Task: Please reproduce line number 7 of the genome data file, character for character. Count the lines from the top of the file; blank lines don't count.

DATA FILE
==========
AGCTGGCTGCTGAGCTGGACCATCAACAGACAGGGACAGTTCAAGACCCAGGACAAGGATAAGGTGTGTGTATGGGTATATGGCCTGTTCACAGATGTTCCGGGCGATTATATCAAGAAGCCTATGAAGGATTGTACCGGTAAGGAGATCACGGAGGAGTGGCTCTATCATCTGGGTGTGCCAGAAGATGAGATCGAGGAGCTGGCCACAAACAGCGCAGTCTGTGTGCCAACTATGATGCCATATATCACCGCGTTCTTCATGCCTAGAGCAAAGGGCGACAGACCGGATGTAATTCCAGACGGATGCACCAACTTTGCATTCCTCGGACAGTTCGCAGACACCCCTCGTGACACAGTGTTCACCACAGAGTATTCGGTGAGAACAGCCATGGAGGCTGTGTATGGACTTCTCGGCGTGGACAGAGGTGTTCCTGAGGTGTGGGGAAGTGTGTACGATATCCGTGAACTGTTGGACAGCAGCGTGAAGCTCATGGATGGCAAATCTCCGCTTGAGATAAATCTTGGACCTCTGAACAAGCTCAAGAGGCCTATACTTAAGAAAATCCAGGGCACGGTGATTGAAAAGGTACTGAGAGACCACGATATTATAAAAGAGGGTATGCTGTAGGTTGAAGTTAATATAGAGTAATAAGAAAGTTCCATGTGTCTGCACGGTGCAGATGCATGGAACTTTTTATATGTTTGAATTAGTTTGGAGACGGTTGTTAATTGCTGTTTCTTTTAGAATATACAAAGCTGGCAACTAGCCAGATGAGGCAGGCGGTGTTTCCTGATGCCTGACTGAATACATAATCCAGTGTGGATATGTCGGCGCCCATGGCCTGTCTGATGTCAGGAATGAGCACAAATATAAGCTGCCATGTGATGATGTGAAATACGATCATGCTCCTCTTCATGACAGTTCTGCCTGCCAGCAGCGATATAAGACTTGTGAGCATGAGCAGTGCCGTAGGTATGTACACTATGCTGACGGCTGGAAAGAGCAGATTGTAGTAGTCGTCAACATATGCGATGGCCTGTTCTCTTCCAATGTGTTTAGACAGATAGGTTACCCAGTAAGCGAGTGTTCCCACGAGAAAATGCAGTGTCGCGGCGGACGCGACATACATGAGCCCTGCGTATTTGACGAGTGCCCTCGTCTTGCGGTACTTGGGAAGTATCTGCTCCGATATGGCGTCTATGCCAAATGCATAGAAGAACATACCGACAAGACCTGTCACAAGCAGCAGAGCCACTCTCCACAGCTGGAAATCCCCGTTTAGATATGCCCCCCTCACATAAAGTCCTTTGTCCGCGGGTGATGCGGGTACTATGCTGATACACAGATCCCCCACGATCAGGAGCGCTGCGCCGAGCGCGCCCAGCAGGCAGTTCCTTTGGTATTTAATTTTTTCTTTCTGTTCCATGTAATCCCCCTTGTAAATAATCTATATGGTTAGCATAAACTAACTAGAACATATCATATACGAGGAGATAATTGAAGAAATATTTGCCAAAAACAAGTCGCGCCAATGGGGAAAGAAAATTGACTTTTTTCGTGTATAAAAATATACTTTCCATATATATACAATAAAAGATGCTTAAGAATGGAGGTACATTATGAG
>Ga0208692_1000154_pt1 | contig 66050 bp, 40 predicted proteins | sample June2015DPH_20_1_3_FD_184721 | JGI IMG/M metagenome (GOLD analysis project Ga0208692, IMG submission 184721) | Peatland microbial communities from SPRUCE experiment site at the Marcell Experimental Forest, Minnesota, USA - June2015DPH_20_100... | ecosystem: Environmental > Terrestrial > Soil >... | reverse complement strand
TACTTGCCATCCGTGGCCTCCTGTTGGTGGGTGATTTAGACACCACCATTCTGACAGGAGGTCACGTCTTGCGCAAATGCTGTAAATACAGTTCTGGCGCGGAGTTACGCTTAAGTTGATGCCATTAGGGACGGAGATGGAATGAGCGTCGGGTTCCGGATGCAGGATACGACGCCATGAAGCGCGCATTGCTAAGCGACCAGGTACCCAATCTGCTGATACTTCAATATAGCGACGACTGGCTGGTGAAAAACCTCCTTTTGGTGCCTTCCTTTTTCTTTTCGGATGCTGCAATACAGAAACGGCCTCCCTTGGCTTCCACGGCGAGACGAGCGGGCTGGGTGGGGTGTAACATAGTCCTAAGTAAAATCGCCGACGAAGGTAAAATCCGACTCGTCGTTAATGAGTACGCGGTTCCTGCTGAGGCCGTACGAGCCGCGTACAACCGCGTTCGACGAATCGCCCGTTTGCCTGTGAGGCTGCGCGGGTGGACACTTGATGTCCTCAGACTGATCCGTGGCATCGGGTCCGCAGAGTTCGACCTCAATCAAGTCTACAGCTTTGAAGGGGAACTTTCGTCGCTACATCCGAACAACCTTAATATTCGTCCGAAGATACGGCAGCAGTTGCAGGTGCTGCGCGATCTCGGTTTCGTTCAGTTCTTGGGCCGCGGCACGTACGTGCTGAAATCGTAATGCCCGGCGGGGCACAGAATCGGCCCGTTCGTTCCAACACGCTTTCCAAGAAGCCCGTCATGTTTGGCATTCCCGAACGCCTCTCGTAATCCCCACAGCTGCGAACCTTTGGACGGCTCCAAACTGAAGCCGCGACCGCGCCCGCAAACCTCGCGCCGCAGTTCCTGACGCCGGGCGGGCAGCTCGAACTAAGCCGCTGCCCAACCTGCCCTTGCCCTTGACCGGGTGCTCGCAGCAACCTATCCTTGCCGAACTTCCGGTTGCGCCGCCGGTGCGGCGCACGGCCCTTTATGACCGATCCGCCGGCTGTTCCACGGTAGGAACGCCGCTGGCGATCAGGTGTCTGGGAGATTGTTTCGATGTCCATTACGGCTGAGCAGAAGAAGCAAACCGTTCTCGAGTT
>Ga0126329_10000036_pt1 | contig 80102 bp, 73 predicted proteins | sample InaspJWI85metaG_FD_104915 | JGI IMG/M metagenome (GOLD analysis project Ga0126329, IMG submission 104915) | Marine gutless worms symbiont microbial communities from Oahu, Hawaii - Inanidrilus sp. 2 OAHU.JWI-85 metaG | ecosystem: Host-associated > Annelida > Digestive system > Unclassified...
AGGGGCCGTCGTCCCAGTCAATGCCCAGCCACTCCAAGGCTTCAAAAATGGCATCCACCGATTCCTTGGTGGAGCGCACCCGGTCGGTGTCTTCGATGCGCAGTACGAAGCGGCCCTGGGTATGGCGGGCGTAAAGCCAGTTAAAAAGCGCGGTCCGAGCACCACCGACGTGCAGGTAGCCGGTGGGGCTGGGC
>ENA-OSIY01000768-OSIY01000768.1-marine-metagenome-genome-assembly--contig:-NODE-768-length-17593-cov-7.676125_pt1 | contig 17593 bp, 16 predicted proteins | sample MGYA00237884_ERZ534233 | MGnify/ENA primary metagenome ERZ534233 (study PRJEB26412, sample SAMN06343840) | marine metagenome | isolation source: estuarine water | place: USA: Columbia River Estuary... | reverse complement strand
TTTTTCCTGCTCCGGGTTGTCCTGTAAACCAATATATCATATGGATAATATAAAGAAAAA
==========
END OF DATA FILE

TTTTTCCTGCTCCGGGTTGTCCTGTAAACCAATATATCATATGGATAATATAAAGAAAAA